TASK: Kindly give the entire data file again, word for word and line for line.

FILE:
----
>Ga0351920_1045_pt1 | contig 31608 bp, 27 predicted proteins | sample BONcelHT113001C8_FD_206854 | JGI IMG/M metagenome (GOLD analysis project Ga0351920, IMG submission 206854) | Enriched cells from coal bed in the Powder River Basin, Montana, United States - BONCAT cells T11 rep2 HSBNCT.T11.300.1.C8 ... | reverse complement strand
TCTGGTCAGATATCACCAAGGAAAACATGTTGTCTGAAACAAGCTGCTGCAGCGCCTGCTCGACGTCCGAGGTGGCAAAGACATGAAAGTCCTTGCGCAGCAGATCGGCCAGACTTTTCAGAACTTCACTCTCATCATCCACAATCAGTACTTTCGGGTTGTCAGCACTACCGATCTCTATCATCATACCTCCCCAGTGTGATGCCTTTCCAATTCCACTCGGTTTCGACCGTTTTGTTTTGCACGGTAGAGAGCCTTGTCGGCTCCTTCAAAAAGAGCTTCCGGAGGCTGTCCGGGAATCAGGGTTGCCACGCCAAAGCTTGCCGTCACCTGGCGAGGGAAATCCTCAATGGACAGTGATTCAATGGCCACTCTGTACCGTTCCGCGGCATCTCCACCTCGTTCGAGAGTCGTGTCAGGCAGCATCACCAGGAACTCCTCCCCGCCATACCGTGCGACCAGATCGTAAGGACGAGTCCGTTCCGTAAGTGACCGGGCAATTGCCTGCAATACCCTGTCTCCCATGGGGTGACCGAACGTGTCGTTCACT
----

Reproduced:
>Ga0351920_1045_pt1 | contig 31608 bp, 27 predicted proteins | sample BONcelHT113001C8_FD_206854 | JGI IMG/M metagenome (GOLD analysis project Ga0351920, IMG submission 206854) | Enriched cells from coal bed in the Powder River Basin, Montana, United States - BONCAT cells T11 rep2 HSBNCT.T11.300.1.C8 ... | reverse complement strand
TCTGGTCAGATATCACCAAGGAAAACATGTTGTCTGAAACAAGCTGCTGCAGCGCCTGCTCGACGTCCGAGGTGGCAAAGACATGAAAGTCCTTGCGCAGCAGATCGGCCAGACTTTTCAGAACTTCACTCTCATCATCCACAATCAGTACTTTCGGGTTGTCAGCACTACCGATCTCTATCATCATACCTCCCCAGTGTGATGCCTTTCCAATTCCACTCGGTTTCGACCGTTTTGTTTTGCACGGTAGAGAGCCTTGTCGGCTCCTTCAAAAAGAGCTTCCGGAGGCTGTCCGGGAATCAGGGTTGCCACGCCAAAGCTTGCCGTCACCTGGCGAGGGAAATCCTCAATGGACAGTGATTCAATGGCCACTCTGTACCGTTCCGCGGCATCTCCACCTCGTTCGAGAGTCGTGTCAGGCAGCATCACCAGGAACTCCTCCCCGCCATACCGTGCGACCAGATCGTAAGGACGAGTCCGTTCCGTAAGTGACCGGGCAATTGCCTGCAATACCCTGTCTCCCATGGGGTGACCGAACGTGTCGTTCACT